56. I’m always interested in Guy’s newsletters; we all read them in our household. I was really interested in the reference to complaints as we are in a culture where complaints or the threat of a complaint can affect our work and, I agree. we could end up with ‘bland’, so not to lose custom or offend anyone.

  57. Was reading your news letter in my Veg box and was surprised and sorry that you received so many complaints regarding the Pineapples, our pineapple delivered slightly discoloured during ripining, however was so full of flavour it didn’t matter. I hope the cows & staff enjoyed the leftovers and much as we did.

  58. Susan Sandberg

    Was so saddened to read of the complaints re browning in the pineapples. Have some of Riverford customers forgotten already how tasteless the “perfect” fruit and veg from supermarkets actually is? A pity that the complaininers lack knowledge of the growing/ripening process. This has already been said before but wanted to add my support for Riverford’s principles and their food.

  59. Sara Mountford

    Just a quick word to Guy – keep up the good work and go for taste ! Ignore the few moaners who can’t accept the odd over ripe fruit. I have been ordering Riverford for several years with very few incidences where I have binned fruit or veg . I have found that Riverford produce keeps better than supermarket veg and certainly wins on flavour. I want real food not bland overpackaged produce.

  60. After reading this newsletter I was encouraged to order a pineapple. Absolutely delicious! So sweet too. I would definitely order one again.

  61. I too had brown in the pineapple. Same happens with supermarket ones. But the Riverford ones were amazing. And when cooked in toffee caramel with lemon, oh my word, plus it was all brown then!!

  62. Hi to Guy and the gang! As a displaced Californian, a little brown always tells me that pineapple is going to be sweet! But it’s great to inform people about these things. Like all your fans, we don’t want you to lose sleep because Riverford is doing a fantastic job, and we are all fighting here to maintain our right to organic food, healthy bees , forests and parks, etc. I love how passionate the British are about these things!! Recently, sending my daughter back to the US midwest for uni, she cried, “But Mom, what will I eat without Riverford?!!” Organic food in the States costs the earth! so thank you for all you do and bring on the pineapples!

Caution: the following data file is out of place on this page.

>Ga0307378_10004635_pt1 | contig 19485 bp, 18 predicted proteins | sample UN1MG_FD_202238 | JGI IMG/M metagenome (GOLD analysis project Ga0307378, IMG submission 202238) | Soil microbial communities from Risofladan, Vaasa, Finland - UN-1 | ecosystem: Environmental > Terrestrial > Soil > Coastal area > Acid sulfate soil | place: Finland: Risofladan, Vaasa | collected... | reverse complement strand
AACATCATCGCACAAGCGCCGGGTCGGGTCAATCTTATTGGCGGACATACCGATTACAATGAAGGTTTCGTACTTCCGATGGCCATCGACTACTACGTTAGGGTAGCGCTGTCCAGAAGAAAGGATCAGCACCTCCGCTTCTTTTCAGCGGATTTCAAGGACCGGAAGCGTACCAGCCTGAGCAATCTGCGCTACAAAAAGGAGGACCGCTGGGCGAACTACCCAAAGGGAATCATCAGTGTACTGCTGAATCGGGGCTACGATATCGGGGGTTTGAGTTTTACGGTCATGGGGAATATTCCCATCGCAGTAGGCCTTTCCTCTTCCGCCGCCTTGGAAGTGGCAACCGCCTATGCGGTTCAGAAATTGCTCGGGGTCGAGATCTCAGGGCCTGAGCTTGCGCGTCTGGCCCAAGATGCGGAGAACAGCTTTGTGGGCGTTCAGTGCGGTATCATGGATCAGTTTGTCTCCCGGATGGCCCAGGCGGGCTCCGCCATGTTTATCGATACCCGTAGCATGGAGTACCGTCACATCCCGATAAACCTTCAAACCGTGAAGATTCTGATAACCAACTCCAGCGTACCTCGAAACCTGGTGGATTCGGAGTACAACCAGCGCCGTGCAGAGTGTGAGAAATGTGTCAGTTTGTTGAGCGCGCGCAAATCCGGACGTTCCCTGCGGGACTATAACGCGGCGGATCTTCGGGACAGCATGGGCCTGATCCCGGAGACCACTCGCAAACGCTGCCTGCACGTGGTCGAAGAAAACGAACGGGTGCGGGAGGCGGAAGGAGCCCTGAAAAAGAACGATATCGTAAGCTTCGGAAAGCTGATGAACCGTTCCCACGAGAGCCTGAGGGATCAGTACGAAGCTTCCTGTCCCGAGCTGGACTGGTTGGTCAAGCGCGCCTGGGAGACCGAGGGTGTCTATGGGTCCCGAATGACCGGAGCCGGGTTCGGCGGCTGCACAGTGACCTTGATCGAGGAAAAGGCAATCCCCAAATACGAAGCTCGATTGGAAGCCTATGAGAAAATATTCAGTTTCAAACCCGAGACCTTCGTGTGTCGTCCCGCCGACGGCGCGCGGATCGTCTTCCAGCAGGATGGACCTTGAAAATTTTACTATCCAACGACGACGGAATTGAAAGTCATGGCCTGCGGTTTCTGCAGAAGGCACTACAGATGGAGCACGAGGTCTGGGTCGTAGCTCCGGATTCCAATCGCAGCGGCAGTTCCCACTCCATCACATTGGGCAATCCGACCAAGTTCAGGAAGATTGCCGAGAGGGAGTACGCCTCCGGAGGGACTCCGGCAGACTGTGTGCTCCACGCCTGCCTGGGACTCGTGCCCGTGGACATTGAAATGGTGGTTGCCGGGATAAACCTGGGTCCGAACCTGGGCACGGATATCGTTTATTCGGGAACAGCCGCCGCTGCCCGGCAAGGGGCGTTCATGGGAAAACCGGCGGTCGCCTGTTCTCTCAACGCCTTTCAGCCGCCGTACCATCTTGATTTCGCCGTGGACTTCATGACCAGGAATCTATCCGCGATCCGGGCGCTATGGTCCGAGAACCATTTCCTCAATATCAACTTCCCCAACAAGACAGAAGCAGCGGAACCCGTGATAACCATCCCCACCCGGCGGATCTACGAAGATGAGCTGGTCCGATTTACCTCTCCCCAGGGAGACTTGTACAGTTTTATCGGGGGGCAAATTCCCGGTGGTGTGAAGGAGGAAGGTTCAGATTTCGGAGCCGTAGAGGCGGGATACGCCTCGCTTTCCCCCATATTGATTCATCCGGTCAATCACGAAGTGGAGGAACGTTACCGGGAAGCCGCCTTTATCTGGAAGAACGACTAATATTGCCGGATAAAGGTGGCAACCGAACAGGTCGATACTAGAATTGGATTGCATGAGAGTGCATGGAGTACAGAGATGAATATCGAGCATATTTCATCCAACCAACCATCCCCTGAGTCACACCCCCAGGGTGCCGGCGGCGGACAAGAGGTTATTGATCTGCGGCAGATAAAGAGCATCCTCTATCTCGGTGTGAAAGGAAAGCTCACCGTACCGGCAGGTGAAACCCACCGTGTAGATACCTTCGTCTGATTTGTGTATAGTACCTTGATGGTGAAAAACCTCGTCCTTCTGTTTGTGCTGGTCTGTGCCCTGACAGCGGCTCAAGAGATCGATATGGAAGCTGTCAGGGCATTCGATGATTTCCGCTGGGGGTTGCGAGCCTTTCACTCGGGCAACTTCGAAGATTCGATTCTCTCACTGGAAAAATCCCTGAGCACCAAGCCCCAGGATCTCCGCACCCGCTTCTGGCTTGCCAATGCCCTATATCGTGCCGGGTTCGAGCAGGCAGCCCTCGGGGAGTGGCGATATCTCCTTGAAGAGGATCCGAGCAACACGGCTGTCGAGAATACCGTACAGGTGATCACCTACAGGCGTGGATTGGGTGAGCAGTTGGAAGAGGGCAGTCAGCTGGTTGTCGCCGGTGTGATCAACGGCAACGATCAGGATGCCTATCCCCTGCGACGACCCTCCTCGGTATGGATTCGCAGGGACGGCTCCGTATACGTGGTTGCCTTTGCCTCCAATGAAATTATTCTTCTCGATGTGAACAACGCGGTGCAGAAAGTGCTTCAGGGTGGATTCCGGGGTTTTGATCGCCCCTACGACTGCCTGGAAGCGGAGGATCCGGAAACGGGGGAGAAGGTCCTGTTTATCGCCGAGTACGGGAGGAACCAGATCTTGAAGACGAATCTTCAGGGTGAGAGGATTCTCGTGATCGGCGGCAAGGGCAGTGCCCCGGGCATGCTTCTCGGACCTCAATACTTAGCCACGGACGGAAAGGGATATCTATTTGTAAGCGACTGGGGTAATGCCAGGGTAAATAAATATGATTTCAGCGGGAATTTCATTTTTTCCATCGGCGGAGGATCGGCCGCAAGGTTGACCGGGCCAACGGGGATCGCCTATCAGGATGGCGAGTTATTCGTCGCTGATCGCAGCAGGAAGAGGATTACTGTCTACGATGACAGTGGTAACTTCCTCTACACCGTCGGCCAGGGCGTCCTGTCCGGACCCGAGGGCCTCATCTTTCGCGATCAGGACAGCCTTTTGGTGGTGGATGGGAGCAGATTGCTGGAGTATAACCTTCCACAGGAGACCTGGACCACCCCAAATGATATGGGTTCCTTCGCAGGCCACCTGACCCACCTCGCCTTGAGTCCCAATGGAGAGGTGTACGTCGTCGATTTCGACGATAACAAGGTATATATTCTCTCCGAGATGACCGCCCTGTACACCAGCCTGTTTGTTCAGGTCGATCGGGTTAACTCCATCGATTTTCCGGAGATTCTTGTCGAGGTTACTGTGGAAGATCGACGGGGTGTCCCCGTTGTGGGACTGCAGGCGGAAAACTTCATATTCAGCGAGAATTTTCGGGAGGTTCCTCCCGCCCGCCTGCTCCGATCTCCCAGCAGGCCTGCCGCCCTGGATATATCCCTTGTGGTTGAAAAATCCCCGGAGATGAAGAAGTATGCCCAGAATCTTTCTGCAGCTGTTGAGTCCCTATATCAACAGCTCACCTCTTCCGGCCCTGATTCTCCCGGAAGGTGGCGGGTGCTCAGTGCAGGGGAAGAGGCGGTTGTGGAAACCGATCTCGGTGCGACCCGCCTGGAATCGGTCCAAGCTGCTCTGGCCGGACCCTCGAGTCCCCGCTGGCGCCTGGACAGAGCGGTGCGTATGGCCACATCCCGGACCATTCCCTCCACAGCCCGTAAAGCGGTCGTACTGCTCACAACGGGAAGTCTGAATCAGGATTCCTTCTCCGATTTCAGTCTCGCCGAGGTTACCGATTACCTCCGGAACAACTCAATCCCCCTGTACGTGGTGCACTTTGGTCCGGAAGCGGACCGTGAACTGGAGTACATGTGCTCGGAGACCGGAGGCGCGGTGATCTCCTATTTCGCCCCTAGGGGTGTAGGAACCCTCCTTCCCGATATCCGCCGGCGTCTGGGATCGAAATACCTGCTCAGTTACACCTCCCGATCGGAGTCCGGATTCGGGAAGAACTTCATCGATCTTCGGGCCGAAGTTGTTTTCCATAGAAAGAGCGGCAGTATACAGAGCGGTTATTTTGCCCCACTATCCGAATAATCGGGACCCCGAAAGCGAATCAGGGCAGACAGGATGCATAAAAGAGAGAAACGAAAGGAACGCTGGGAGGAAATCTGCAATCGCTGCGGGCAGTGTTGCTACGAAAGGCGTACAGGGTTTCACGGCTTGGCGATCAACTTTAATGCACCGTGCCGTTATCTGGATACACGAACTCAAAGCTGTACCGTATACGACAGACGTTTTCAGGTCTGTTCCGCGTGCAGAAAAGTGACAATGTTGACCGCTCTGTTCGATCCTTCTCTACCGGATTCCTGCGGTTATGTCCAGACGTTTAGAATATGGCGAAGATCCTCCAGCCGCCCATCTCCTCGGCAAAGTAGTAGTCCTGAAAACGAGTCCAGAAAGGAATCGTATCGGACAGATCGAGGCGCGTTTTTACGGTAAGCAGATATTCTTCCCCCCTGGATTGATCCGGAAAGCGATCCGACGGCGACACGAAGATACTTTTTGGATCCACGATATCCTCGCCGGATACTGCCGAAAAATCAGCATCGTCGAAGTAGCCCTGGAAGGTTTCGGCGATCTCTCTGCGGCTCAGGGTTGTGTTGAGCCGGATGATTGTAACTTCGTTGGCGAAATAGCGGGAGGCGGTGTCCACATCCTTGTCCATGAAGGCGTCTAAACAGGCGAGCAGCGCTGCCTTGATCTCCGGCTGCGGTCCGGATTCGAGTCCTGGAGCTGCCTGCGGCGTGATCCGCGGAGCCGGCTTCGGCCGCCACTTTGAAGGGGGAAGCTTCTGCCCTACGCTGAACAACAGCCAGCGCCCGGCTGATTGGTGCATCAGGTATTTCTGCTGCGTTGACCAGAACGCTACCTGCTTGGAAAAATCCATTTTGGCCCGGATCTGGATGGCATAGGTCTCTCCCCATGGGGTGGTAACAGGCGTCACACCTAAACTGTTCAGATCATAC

63. Our fruit and vegetables are delivered by our local Riverford team on a Friday. Some goes in the fridge, the rest into a cool outside cupboard. Whereas the veg generally lasts the week, we find that certain fruits are not much use beyond Tuesday. Pears and bananas in particular have to be eaten quickly before evidence of bruising/rotting appears. Quite often this is before they have fully ripened. We love organic food, but would hope that if it is not up to your usual standard that this would be reflected in a refund or reduced price.

    • Am wondering if some of the different customer experiences could be attributable to home temperatures? I have never had a problem with fruit going off, but my thermostat may be set lower than others. For bananas I find they ripen even if the skin stays green. Most other fruit I keep in the fridge anyway.

    • Just let your veglady/man know if you have reason to be dissatisfied with any item. In well over 400 deliveries I think we’ve had something substandard maybe 3 times [and not recently]. Each one I’ve been given something very nice next delivery that more than made up for it. I consider that any time we get anything dodgy we should let Riverford know, otherwise how can they do quality control and improve as they wish?

  64. Malcolm Sterratt

    Thanks for the information about brown bits in pineapples. I only have one when it is in my small fruit & veg box but all those have been delicious. If I do find one with brown bits I’ll ignore them.
    I’d like to hear news from Home Farm, Newby Wiske from time to time. Otherwise totally agree with most of what is said above especially Caroline Lennartsson’s comments.

  65. IN praise of pineapples : a footnote
    TO avoid waste a dehydrator could be useful maybe even for producing camping veg packs when there is a glut of other veg or producing conditioned nuts soaked and then dehydrated for claimed better digestibility.

    I have boiled my bergamot lemons and am going to use them in an almond orange cake a good three weeks after delivery!!